Pityriasis lichenoides et varioliformis acuta

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Pityriasis lichenoides et varioliformis acuta
Other names: Acute guttate parapsoriasis, Acute parapsoriasis, Acute pityriasis lichenoides, Mucha–Habermann disease, Parapsoriasis acuta, Parapsoriasis lichenoides et varioliformis acuta, Parapsoriasis varioliformis[1]: 456 [2]: 736 )

Pityriasis lichenoides et varioliformis acuta (PLEVA) is a disease of the immune system. It is the more severe version of pityriasis lichenoides chronica. The disease is characterized by rashes and small lesions on the skin. The disease is more common in males and usually occurs in young adulthood, although it has been seen in every age group and every race. It is possible for the disease to go into remission for short periods of time or forever.


There is no known cause of this disease;[3] There is some evidence associating it with Parvovirus B19.[4]


It is commonly misdiagnosed as chickenpox or rosacea. PLEVA is also often misidentified as a form of staph. The most accurate way to diagnose it is by biopsy. This disease has not been known to be life-threatening. However, there may be mutations of the disease that can cause ulcers on the exterior.[citation needed]


It is not contagious and currently there is no cure for the disease, although the lesions can be treated with phototherapy as well as antibiotics, including erythromycin, azithromycin and tetracycline.[5]Treatment often involves multiple therapies that address the immune system and bacterial, viral, or dermatological causes.[citation needed]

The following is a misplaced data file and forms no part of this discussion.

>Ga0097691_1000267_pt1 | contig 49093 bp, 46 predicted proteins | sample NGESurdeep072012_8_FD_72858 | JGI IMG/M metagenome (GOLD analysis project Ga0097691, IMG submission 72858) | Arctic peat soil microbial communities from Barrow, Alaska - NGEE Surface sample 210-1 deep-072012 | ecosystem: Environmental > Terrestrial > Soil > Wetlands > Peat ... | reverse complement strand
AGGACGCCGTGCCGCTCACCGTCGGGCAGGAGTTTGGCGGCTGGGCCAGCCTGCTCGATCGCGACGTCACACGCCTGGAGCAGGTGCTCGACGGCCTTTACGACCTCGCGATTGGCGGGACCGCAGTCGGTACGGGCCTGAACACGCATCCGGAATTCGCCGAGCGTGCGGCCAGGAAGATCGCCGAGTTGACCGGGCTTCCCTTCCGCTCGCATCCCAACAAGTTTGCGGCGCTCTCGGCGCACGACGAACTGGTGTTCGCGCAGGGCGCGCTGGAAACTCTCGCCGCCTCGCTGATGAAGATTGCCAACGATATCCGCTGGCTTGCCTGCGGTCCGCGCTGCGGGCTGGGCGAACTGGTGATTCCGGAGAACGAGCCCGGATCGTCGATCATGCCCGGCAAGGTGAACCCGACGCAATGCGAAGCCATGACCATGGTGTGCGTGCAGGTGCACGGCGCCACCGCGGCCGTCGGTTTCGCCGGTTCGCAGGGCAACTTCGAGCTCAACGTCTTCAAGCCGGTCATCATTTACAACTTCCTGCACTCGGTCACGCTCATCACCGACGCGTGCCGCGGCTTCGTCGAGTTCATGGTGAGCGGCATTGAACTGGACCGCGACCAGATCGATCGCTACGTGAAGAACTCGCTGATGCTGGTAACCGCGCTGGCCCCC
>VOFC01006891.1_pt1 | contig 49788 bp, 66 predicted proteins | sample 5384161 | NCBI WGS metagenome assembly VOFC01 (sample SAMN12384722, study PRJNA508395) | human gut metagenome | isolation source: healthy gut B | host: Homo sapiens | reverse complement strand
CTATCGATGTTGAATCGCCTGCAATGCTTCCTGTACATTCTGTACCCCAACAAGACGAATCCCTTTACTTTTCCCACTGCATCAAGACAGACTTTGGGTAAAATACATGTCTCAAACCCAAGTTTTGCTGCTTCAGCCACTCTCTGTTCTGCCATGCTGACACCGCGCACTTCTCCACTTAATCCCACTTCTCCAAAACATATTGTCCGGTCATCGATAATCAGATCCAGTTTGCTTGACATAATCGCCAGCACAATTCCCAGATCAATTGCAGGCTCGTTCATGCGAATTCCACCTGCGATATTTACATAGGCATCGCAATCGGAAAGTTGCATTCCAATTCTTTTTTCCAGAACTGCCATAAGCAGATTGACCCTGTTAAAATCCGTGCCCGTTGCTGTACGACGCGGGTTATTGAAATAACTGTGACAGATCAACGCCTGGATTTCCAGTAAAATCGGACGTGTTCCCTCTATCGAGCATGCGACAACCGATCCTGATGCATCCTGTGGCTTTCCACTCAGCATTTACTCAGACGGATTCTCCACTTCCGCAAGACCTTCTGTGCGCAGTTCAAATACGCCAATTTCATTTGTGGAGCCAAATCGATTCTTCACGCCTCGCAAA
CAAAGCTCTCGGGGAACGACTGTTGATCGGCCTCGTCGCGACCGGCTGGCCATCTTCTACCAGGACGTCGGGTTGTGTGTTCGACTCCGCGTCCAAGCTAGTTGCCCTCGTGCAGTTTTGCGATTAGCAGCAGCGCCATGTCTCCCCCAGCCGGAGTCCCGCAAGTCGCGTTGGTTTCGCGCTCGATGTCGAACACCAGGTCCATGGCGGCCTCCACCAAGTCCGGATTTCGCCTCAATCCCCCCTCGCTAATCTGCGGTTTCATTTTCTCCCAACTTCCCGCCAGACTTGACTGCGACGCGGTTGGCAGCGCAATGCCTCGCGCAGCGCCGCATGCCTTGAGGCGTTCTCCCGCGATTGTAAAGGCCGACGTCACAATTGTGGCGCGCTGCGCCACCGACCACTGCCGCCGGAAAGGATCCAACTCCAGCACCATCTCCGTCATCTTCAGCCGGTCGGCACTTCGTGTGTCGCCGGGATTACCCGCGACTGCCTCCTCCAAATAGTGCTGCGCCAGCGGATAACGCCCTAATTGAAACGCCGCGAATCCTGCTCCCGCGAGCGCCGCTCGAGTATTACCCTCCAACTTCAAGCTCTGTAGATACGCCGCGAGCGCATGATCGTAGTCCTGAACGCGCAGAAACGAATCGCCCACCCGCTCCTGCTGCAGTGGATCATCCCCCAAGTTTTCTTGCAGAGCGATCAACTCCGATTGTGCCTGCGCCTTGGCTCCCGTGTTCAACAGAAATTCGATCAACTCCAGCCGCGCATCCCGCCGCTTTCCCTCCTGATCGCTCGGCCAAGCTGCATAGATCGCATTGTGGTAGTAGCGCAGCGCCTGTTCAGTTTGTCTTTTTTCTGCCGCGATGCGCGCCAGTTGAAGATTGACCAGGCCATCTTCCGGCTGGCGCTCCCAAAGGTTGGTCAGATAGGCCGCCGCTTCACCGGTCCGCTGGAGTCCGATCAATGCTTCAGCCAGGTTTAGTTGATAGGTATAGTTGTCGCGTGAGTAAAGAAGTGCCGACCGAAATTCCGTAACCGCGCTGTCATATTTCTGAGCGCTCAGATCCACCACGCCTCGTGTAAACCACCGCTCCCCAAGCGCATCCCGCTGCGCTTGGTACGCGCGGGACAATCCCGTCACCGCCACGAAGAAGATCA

PLEVA is also known as Mucha–Habermann disease. It is named for Rudolf Habermann (1884–1941), a German dermatologist, and Viktor Mucha, an Austrian dermatologist.[citation needed]

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See also


  1. Freedberg, et al. (2003). Fitzpatrick's Dermatology in General Medicine. (6th ed.). McGraw-Hill. ISBN 0-07-138076-0.
  2. James, William D.; Berger, Timothy G. (2006). Andrews' Diseases of the Skin: clinical Dermatology. Saunders Elsevier. ISBN 0-7216-2921-0.
  3. "PLEVA, or Mucha-Habermann disease - MayoClinic.com". Archived from the original on 2007-07-15. Retrieved 2007-11-18.
  4. Tomasini D, Tomasini CF, Cerri A, et al. (2004). "Pityriasis lichenoides: a cytotoxic T-cell-mediated skin disorder. Evidence of human parvovirus B19 DNA in nine cases". J. Cutan. Pathol. 31 (8): 531–8. doi:10.1111/j.0303-6987.2004.00186.x. PMID 15268707. S2CID 31070736.
  5. Linsey Davis (January 4, 2013). "High School Basketball Star Must Tan to Treat Rare Disease". ABC News. Archived from the original on January 5, 2013. Retrieved January 4, 2013. Doctors say the ultraviolet technique is so effective that Borrelli cannot miss a single day of tanning, especially since the disease can resurface at any time and cause life-threatening complications in adults.

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